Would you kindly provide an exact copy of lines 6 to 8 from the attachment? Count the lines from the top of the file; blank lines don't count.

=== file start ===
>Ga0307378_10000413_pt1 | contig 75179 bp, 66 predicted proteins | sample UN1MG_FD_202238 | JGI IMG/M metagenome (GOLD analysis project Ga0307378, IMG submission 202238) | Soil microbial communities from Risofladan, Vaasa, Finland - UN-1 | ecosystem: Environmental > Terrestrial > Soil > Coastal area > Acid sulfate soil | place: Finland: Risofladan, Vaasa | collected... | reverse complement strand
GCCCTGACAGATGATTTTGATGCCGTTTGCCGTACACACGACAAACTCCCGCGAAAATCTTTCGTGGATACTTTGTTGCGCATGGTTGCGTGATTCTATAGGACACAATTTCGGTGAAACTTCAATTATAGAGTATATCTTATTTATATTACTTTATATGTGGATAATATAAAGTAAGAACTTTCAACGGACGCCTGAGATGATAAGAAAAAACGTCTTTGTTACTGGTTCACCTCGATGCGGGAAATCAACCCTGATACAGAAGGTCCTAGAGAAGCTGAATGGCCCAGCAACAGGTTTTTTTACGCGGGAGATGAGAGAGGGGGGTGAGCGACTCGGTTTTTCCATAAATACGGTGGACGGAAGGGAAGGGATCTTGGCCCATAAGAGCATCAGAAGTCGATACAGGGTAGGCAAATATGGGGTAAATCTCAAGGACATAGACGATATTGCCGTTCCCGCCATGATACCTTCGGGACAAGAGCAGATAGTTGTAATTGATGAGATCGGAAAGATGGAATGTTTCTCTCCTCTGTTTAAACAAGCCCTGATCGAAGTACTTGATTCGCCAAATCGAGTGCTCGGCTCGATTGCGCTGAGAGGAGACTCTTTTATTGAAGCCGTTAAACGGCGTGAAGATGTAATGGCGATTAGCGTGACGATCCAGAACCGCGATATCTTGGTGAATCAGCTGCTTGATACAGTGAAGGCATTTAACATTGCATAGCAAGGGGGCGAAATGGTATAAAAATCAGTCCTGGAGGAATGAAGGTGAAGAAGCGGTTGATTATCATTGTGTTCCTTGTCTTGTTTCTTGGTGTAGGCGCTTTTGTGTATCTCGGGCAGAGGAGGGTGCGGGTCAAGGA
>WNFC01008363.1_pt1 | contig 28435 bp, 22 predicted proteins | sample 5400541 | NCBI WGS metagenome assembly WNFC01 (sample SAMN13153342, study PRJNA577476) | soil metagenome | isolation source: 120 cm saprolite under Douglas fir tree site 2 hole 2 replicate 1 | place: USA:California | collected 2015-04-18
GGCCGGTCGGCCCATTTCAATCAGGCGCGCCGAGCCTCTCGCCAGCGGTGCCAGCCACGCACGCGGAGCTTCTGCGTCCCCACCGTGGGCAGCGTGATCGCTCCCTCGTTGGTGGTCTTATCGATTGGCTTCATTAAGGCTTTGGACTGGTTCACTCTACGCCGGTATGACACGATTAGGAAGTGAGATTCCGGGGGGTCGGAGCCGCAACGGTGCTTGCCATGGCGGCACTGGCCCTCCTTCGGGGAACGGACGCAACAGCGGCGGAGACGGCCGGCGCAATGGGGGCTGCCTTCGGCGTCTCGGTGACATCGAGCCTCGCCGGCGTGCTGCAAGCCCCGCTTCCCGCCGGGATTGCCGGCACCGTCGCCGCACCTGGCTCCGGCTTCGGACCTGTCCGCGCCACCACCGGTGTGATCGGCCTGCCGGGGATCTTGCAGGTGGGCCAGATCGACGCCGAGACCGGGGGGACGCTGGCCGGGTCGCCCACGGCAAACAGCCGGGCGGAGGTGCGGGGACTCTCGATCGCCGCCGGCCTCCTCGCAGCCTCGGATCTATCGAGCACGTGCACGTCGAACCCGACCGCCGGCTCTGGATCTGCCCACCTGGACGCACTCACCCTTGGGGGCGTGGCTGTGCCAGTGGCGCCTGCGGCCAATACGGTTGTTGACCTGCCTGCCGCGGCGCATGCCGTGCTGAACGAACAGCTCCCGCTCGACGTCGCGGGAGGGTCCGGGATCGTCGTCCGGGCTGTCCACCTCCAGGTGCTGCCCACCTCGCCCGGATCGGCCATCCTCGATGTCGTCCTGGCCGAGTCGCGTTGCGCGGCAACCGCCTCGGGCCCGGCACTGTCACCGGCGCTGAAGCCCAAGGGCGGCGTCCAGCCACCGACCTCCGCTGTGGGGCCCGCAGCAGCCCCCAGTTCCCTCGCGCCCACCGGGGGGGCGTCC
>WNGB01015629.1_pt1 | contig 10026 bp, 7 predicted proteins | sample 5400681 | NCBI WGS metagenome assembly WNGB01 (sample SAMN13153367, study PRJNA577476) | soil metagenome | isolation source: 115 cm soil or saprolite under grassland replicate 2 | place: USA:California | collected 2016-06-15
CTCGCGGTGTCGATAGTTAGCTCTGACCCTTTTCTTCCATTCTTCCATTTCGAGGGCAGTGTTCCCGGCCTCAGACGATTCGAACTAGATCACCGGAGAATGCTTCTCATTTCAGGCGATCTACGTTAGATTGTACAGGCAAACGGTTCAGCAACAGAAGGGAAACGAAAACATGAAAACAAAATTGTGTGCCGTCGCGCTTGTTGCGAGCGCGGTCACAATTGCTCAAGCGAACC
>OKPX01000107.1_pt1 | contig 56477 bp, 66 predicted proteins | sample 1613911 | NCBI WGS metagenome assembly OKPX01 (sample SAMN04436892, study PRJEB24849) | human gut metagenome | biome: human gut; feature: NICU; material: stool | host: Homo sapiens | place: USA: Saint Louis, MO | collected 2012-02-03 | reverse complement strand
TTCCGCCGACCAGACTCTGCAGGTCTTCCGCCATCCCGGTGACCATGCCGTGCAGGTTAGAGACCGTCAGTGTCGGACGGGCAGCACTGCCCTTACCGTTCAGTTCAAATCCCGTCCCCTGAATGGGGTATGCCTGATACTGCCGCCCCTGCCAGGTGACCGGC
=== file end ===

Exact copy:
CTCGCGGTGTCGATAGTTAGCTCTGACCCTTTTCTTCCATTCTTCCATTTCGAGGGCAGTGTTCCCGGCCTCAGACGATTCGAACTAGATCACCGGAGAATGCTTCTCATTTCAGGCGATCTACGTTAGATTGTACAGGCAAACGGTTCAGCAACAGAAGGGAAACGAAAACATGAAAACAAAATTGTGTGCCGTCGCGCTTGTTGCGAGCGCGGTCACAATTGCTCAAGCGAACC
>OKPX01000107.1_pt1 | contig 56477 bp, 66 predicted proteins | sample 1613911 | NCBI WGS metagenome assembly OKPX01 (sample SAMN04436892, study PRJEB24849) | human gut metagenome | biome: human gut; feature: NICU; material: stool | host: Homo sapiens | place: USA: Saint Louis, MO | collected 2012-02-03 | reverse complement strand
TTCCGCCGACCAGACTCTGCAGGTCTTCCGCCATCCCGGTGACCATGCCGTGCAGGTTAGAGACCGTCAGTGTCGGACGGGCAGCACTGCCCTTACCGTTCAGTTCAAATCCCGTCCCCTGAATGGGGTATGCCTGATACTGCCGCCCCTGCCAGGTGACCGGC